The idea behind creating synthetic feline facial pheromones is that their use may reduce stress in cats by creating a calming physiological response. Much of the research done on these synthetic pheromones has been done by or supported by the companies who manufacture them, particularly Ceva. They tout that Feliway is “clinically proven” to work because they have funded studies and have widely distributed the product to veterinary offices for trial, receiving anecdotal reports that it seems to reduce stress in cats. In a quick search, I could find little independent research on the efficacy of Feliway. Here is one non-biased study.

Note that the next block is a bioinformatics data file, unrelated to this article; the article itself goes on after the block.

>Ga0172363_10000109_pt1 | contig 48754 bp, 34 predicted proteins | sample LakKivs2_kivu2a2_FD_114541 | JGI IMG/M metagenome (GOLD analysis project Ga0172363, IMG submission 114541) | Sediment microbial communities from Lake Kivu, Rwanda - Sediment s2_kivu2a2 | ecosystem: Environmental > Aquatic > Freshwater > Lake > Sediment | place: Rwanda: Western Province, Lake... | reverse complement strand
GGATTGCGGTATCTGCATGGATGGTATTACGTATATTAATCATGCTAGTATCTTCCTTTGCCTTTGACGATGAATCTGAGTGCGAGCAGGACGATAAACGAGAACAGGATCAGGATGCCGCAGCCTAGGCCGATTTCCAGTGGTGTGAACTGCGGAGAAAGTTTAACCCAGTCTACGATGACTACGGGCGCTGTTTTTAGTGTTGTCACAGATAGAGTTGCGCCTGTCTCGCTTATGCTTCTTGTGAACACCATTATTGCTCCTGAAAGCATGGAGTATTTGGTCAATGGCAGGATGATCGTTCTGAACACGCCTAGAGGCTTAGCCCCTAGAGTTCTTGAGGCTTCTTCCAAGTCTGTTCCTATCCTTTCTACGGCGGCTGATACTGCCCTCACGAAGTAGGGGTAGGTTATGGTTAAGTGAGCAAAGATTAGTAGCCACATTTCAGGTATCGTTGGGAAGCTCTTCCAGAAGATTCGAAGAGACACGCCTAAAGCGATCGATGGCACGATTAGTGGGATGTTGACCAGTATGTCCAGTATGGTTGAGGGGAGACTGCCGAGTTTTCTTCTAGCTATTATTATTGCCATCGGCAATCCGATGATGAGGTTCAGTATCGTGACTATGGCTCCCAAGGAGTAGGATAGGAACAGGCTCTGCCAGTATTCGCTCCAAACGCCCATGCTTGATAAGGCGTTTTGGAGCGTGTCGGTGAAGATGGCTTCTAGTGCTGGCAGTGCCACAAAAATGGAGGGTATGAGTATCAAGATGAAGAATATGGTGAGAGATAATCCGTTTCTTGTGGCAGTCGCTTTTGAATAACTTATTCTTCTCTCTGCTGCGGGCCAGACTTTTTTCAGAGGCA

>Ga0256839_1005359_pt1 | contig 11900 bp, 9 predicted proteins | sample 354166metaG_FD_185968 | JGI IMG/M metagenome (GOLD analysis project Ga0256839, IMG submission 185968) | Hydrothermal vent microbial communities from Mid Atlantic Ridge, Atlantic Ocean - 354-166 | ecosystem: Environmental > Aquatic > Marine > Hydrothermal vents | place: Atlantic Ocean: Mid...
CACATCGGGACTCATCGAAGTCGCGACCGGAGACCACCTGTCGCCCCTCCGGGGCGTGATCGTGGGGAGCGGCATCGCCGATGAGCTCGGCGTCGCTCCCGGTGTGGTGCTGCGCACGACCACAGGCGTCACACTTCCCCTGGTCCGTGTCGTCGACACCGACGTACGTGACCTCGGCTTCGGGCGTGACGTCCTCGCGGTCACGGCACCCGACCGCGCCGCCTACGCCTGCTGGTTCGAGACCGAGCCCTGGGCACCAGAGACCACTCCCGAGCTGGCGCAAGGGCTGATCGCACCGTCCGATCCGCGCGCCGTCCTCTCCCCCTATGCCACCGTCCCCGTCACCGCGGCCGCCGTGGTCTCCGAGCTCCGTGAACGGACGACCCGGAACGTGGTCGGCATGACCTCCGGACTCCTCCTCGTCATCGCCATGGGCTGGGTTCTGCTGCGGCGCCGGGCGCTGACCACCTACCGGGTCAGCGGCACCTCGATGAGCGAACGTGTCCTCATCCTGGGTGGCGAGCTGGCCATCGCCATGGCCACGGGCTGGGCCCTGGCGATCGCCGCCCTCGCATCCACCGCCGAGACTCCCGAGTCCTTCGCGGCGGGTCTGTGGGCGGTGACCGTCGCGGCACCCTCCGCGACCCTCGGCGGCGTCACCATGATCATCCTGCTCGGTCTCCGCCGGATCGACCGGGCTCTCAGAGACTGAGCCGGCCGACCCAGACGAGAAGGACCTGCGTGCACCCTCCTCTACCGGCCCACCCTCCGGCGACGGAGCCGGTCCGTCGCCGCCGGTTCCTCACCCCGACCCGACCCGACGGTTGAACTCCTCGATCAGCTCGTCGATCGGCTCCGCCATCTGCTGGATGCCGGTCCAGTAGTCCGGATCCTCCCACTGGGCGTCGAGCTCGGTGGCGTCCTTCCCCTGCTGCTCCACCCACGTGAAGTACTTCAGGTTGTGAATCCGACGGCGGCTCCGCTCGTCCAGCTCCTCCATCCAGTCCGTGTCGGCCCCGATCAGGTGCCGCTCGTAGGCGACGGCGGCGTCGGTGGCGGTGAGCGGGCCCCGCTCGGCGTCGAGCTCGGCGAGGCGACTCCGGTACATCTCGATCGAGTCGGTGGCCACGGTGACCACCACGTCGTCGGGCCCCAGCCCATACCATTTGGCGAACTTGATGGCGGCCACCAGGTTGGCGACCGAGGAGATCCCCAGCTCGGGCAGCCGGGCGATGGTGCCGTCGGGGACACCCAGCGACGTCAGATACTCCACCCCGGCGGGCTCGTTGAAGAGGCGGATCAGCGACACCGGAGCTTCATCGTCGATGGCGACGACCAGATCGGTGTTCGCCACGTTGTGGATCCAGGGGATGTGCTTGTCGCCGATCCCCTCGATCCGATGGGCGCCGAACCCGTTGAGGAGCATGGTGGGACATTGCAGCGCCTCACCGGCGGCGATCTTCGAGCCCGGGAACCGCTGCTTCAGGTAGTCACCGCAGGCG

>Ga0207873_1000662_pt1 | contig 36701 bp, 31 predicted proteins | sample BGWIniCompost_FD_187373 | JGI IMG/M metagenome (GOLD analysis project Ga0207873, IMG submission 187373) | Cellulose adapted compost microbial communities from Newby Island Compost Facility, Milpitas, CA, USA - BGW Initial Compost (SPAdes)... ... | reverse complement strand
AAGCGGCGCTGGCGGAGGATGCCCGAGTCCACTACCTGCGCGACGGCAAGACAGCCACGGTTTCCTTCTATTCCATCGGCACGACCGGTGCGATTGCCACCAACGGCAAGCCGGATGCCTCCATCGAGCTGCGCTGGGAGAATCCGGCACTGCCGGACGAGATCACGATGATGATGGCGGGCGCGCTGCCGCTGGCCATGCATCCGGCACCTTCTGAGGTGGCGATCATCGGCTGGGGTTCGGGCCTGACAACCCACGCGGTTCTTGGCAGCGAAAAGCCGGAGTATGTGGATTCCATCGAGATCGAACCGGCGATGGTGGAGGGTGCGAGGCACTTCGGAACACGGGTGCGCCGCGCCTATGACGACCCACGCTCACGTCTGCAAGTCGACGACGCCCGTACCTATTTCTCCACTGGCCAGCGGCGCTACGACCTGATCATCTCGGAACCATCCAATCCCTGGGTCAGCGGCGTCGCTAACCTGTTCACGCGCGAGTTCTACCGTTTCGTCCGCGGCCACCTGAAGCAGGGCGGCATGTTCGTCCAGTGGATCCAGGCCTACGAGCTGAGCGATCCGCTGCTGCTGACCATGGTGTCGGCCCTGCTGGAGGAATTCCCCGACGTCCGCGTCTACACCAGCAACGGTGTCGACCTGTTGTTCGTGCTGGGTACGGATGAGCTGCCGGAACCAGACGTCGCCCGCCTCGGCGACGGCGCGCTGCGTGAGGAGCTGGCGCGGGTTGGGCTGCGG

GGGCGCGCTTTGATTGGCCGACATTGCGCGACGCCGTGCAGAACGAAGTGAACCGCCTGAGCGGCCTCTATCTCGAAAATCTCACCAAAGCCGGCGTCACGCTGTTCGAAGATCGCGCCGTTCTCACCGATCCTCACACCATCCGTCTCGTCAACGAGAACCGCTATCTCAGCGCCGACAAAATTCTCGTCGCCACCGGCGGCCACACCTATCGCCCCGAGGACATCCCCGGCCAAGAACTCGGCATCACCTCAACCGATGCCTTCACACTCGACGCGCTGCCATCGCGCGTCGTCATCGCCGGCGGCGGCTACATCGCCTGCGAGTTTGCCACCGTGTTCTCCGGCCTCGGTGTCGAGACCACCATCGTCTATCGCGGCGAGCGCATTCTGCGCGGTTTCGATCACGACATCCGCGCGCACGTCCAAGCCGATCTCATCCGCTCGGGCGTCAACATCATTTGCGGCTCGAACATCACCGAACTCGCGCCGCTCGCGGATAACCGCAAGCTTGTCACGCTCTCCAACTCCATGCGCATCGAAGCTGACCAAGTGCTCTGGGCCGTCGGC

Anecdotally, my experience has been that Feliway falls into the “can’t hurt, might help” category. I have not found it to be efficacious in reducing stress when I have tried the spray and wipe forms with my own cats and foster cats. I have had some clients who report that they have seen a reduction in the symptoms of stress in their cats using the plug-in diffusers. I have heard from an equal number of clients that they saw no difference in their cats’ stress levels with and without Feliway. As a result, I rarely recommend that clients spend the money on Feliway.
Back to the Feliway commercials that prompted me to write this blog. My feelings about Feliway's efficacy aside, as a cat behavior consultant, I am bothered by the messages they send.
The title of the commercials is “You wouldn’t put up with it if someone else did it.” The commercials are about stress-related responses. So why does Ceva portray scratching, peeing outside of the litter box and hiding as intentional and vindictive?